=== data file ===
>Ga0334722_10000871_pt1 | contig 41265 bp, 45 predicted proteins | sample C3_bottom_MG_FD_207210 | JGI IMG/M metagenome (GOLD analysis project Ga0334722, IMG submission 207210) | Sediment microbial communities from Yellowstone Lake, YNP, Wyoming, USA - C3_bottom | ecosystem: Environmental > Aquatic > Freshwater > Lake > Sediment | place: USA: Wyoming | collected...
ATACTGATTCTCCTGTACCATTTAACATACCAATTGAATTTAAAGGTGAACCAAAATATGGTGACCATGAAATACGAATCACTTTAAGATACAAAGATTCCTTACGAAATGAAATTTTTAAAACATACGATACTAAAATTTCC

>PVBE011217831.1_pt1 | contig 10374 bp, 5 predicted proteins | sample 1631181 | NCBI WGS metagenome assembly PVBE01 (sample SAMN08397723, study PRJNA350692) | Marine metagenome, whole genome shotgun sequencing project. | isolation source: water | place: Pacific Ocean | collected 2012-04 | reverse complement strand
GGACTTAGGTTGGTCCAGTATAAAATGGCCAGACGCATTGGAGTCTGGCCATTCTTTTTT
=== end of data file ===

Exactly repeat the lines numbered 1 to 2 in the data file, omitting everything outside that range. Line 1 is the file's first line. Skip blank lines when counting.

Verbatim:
>Ga0334722_10000871_pt1 | contig 41265 bp, 45 predicted proteins | sample C3_bottom_MG_FD_207210 | JGI IMG/M metagenome (GOLD analysis project Ga0334722, IMG submission 207210) | Sediment microbial communities from Yellowstone Lake, YNP, Wyoming, USA - C3_bottom | ecosystem: Environmental > Aquatic > Freshwater > Lake > Sediment | place: USA: Wyoming | collected...
ATACTGATTCTCCTGTACCATTTAACATACCAATTGAATTTAAAGGTGAACCAAAATATGGTGACCATGAAATACGAATCACTTTAAGATACAAAGATTCCTTACGAAATGAAATTTTTAAAACATACGATACTAAAATTTCC